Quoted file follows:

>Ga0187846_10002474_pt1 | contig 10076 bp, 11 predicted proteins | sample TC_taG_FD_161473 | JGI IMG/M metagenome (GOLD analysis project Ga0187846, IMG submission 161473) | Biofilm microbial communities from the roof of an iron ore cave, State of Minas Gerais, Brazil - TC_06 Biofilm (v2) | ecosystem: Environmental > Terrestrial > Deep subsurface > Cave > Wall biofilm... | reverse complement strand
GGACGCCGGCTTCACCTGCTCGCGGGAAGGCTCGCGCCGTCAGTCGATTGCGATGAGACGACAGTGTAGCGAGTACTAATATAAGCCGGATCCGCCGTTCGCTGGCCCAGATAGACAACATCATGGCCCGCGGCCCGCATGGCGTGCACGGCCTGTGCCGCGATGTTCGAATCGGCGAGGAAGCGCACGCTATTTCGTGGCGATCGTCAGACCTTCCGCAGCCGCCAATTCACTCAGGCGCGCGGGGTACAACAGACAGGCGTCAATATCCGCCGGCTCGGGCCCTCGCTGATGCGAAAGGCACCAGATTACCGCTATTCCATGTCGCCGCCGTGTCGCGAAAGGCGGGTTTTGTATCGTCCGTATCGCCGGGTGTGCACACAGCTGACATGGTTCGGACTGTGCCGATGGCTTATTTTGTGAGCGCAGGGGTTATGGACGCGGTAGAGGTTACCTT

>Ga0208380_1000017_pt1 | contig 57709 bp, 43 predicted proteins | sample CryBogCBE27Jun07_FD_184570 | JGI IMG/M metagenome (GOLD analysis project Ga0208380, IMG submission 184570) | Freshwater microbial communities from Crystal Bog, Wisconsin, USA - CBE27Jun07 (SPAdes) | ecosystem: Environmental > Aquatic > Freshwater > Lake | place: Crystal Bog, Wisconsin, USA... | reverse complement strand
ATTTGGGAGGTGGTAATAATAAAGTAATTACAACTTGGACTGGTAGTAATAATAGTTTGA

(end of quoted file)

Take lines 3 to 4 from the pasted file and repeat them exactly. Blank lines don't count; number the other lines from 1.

>Ga0208380_1000017_pt1 | contig 57709 bp, 43 predicted proteins | sample CryBogCBE27Jun07_FD_184570 | JGI IMG/M metagenome (GOLD analysis project Ga0208380, IMG submission 184570) | Freshwater microbial communities from Crystal Bog, Wisconsin, USA - CBE27Jun07 (SPAdes) | ecosystem: Environmental > Aquatic > Freshwater > Lake | place: Crystal Bog, Wisconsin, USA... | reverse complement strand
ATTTGGGAGGTGGTAATAATAAAGTAATTACAACTTGGACTGGTAGTAATAATAGTTTGA